We spend quite a bit of our lives at work. On average, we work 30 hours a week. Per week we have 168 hours, of which you are awake 112 hours if you sleep 8 hours per night. So that means you spend about 27% of your life in the office. And for a lot of people, this means that they barely move this 27% of the time.
Since COVID, working from home has become incredibly popular, yet by now most people are going back to the office a lot. And not without reason. A nice workplace has a positive impact on people's productivity and well-being (Knight 2010) and it can reduce stress at work. It is seen as an important place to change behavior, and in addition, it is good to talk to your colleagues with some regularity. Earlier studies show that setting up your desk has a positive impact on employee autonomy, relationships between colleagues, commitment to work and sense of well-being (McGuire and McLaren 2009). All reasons to go to the office.
But unfortunately, there is also a downside to this workplace. Nowadays, we sit at the computer more and more for our work, especially people with office jobs. And that is not good for the body at all. Besides complaints such as back and headaches, it significantly increases the risk of diseases. Think diabetes, cancer, obesity and heart disease. In addition, it's not the best choice for your mental health either. Long-sitters experience more stress and are less able to concentrate than people who stretch their legs more often. Every (work) day you sit, you should actually compensate that same day with 60-75 minutes of exercise (Ekelund 2016).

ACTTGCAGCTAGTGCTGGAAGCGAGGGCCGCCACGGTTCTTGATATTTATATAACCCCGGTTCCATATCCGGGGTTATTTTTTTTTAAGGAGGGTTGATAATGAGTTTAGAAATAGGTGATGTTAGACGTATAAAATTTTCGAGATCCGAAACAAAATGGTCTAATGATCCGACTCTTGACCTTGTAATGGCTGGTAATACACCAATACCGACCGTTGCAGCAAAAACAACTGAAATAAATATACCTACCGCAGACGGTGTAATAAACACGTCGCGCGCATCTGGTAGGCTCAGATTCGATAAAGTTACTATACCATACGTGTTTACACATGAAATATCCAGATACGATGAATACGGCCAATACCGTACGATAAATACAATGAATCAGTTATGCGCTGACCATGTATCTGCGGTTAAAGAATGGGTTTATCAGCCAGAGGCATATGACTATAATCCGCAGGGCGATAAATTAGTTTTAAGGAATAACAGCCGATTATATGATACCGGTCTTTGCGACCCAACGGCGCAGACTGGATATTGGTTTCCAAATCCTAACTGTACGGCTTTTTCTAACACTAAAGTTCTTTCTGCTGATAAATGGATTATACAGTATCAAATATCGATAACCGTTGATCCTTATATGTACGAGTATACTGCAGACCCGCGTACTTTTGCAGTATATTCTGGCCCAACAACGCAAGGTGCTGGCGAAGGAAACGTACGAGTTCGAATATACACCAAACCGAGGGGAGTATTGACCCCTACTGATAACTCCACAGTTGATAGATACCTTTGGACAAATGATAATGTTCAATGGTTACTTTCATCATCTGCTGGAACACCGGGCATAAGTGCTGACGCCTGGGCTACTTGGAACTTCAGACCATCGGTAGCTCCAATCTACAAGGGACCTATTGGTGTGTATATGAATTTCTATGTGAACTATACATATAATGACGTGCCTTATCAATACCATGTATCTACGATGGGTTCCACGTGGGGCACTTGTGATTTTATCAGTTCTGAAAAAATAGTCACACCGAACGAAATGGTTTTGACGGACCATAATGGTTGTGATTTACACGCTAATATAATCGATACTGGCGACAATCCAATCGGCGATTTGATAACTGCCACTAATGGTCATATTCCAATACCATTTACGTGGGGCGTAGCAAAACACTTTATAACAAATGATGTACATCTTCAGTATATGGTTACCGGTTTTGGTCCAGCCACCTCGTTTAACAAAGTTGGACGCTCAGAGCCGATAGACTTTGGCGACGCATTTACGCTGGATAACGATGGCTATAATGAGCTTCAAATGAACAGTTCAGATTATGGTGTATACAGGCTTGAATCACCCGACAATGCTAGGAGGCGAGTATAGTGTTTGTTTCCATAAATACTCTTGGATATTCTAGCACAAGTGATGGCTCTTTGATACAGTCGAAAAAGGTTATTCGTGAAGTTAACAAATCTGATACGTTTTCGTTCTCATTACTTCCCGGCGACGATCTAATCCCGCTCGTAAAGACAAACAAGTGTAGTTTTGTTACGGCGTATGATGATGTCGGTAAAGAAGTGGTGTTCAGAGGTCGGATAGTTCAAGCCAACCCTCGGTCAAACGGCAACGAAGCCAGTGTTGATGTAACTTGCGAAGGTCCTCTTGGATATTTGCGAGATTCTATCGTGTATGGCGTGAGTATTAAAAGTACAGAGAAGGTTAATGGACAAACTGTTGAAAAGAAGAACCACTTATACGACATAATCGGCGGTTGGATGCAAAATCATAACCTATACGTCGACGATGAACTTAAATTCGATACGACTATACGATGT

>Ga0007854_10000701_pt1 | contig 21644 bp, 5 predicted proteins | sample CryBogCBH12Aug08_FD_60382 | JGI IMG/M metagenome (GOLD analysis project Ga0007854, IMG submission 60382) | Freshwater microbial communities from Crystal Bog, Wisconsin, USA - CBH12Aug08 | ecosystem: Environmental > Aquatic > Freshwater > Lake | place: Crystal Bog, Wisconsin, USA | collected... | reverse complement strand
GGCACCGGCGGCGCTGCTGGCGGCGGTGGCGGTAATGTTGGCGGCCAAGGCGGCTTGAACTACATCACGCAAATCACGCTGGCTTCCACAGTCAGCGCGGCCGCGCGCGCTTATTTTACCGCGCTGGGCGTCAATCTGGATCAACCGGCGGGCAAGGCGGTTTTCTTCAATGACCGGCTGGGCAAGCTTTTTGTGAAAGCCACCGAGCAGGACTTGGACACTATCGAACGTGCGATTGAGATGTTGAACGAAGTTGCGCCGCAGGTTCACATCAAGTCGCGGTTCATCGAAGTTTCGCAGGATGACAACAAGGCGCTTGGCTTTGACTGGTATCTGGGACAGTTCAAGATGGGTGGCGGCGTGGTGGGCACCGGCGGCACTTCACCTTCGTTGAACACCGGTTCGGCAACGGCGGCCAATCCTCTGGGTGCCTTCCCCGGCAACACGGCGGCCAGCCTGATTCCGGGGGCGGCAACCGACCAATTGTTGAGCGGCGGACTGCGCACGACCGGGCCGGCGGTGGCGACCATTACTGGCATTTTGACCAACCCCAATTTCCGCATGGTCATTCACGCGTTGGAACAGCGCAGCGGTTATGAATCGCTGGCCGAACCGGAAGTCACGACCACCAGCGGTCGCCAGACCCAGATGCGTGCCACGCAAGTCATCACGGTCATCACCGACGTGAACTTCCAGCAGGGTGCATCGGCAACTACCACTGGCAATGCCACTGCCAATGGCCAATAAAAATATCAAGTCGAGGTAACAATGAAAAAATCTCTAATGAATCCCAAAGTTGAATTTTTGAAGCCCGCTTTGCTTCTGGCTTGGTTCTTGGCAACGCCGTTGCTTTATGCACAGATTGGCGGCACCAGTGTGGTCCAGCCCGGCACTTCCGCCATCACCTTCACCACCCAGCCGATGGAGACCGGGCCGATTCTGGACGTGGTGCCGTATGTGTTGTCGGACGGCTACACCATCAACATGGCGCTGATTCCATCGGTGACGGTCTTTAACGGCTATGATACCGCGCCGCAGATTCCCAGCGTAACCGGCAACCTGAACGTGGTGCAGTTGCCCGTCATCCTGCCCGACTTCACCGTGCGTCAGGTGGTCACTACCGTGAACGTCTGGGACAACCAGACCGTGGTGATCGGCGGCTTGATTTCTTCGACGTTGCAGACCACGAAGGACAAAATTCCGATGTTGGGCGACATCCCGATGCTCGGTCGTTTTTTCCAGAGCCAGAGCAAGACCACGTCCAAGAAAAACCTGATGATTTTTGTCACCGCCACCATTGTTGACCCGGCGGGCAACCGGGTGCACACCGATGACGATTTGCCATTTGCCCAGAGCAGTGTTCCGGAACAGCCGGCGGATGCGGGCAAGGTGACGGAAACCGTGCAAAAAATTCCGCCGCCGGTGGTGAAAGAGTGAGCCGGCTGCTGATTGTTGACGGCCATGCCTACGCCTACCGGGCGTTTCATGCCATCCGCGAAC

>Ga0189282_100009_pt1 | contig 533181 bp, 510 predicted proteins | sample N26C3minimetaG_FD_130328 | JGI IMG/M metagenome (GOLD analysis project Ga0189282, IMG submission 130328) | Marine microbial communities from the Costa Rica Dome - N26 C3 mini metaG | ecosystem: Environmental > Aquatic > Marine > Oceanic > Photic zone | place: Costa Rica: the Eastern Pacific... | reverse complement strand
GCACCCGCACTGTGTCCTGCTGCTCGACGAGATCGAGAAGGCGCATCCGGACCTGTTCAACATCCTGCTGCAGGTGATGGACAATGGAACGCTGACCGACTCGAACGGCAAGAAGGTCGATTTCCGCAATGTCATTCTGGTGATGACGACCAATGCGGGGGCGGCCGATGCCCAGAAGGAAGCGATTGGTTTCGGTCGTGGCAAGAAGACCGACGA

Research shows that regular exercise during work, such as getting up from your desk to get coffee, using a standing desk (with or without a desk bike), walking for a bit, doing a meeting standing up, or taking a walk at lunch, are all good for your physical and mental health. Movement-based breaks provide a sense of well-being for employees as long as it does not come at the expense of productive work time, as that in turn creates a sense of stress for many people. In addition, well-being at work also appears to reduce medical and absence costs
(Baicker et al. 2010).
For example, researchers examined the effectiveness of the UP150 initiative (Invernizzi 2022). This exercise concept was designed specifically for the workplace.The program promotes exercise by adapting the desk layout to make exercise possible and easy, and by offering motivational strategies and exercise technologies to employees. Participants were divided into two groups: the experimental group worked in a UP150-focused work environment and the control group worked in their normal, unadjusted work environment for 8 weeks. The researchers then looked at whether UP150 could improve and maintain participants' physical fitness and well-being. It turned out that it did. Participants reported that the program also reduced the mental strain of their work, improved social relationships and increased motivation in the workplace (Signorini 2022).
In short, all positive effects of exercise in the workplace. It's definitely worth thinking about your own exercise in addition to an exercise plan for clients. Bike Labyrinth can also contribute to quality of life for you and your colleagues in the workplace. It's easily accessible, routes of varying durations are available, and almost all of our routes are filmed with a beautiful summery sun. So if you need a short break with some distraction, join your clients and enjoy cycling with Bike Labyrinth. You might even motivate your clients to get moving as well. Or bike together so you can both experience relaxation, exercise and good conversation.